Australian legal firm Baker & McKenzie has recently released a report regarding defects liability periods under construction contracts. The defects liability period provisions in Australian standard form contracts have some similarities to the provision in NZS 3910:2013. These provisions provide for a specific period of time following practical completion (under NZS 3910:2013 this is 3 months unless some other period is stated) where the contractor must return to the site to repair defects that have appeared in their work. There are several benefits to this including the ability for the owner to require the contractor to remedy defects and the right of the contractor to remedy these defects, both of which are likely to involve much less cost than the owner using another party.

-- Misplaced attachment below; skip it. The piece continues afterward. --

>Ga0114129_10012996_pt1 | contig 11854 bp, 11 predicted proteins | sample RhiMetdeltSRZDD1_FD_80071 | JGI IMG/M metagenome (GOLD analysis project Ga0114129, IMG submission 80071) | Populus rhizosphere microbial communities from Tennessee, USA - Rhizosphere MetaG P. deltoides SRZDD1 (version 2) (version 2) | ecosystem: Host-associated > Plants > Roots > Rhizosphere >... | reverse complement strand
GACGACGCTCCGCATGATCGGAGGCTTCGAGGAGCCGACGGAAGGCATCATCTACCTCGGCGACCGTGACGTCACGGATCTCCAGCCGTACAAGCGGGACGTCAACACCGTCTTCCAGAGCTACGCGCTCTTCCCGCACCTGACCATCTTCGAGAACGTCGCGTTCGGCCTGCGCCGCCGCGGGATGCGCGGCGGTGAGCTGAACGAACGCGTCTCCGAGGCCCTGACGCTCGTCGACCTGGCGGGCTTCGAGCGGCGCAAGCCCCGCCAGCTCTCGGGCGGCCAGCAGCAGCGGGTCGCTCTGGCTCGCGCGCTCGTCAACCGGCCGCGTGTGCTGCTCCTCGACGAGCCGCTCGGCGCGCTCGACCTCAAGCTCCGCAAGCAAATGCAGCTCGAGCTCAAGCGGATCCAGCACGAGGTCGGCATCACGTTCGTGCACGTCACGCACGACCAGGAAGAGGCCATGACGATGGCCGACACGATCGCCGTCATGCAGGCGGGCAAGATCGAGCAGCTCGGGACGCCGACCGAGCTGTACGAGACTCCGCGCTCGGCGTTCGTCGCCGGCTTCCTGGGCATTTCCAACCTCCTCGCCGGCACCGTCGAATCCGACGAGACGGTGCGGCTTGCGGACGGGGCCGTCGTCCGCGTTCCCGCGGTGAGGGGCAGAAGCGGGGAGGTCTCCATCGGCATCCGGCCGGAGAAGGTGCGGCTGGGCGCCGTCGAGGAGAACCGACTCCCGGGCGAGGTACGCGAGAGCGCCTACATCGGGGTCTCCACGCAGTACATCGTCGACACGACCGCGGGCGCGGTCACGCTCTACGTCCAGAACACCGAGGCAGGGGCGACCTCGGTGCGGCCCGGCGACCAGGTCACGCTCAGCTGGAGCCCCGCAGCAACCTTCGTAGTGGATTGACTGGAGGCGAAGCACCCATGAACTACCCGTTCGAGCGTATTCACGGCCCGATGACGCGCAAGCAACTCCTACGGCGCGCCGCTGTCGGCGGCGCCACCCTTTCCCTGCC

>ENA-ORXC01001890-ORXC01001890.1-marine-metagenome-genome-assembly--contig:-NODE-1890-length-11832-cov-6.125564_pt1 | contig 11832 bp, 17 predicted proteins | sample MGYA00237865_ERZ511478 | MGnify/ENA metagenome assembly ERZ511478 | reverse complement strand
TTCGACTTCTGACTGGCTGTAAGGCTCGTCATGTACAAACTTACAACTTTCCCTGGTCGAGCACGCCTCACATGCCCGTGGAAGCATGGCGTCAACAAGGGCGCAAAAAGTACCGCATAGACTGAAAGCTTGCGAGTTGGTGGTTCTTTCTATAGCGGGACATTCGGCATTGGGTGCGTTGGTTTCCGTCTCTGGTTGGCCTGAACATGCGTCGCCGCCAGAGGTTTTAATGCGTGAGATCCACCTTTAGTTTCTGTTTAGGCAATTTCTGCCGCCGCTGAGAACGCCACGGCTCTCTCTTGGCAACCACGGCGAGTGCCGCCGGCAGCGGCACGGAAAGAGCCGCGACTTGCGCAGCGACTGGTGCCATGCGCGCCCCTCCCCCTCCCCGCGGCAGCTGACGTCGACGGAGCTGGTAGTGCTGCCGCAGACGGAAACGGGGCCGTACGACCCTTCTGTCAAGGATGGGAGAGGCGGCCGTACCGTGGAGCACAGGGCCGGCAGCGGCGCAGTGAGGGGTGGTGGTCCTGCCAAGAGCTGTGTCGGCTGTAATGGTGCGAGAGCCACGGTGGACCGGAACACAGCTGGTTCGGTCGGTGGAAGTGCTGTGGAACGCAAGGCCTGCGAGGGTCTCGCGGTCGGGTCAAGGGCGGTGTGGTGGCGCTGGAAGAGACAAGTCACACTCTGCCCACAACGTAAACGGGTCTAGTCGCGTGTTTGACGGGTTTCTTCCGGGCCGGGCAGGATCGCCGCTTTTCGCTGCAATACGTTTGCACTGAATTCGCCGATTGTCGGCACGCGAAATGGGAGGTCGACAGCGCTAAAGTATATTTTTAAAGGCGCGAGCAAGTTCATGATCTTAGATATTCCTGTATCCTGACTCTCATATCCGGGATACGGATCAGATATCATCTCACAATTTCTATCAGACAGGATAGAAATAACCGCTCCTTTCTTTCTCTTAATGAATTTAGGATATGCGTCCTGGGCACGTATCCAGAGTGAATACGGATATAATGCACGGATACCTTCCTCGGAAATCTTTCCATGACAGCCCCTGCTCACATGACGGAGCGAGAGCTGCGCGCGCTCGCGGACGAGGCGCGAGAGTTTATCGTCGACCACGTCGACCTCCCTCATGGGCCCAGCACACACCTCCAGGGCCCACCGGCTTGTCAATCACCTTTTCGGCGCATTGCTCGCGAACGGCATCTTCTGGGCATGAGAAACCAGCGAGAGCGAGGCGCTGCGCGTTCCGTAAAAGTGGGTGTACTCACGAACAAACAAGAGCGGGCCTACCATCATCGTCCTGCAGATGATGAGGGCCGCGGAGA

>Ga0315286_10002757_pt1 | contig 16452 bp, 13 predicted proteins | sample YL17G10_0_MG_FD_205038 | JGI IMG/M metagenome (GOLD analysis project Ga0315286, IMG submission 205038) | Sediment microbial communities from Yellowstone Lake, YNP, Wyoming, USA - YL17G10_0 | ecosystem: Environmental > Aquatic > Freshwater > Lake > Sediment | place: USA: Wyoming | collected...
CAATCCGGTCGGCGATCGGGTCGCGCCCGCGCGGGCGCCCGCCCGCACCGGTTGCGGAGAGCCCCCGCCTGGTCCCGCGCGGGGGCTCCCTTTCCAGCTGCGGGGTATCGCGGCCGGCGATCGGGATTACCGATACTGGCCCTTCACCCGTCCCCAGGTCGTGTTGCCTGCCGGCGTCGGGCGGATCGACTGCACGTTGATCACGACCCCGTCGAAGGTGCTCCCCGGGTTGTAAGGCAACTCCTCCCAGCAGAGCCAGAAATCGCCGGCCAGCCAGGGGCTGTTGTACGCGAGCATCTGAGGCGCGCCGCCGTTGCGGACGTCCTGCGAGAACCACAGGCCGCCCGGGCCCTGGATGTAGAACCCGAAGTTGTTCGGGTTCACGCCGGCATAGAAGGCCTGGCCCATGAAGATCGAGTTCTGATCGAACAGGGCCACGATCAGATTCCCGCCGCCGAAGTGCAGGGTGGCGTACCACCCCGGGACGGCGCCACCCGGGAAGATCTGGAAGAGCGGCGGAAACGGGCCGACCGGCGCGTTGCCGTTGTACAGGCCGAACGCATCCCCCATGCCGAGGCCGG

This article raises the very interesting point about how the word ‘liability’ can be misleading. Contractors still have liability to owners after the period in the case of an action for breach of contract or negligence. Because of this many Australian drafters are now labelling these periods ‘defects correction periods’. New Zealand is ahead in this regard and in the updated standards, NZS 3910:2013, this period is renamed the “Defects Notification Period.”
In addition to the designated defects notification period, it is common for an owner to require a warranty in relation to specific work. The length of a warranty may extend the period under which a contractor is required to repair faulty work. In this sense the true ‘defect liability period’ could be a considerable time into the future.
You can view the report here.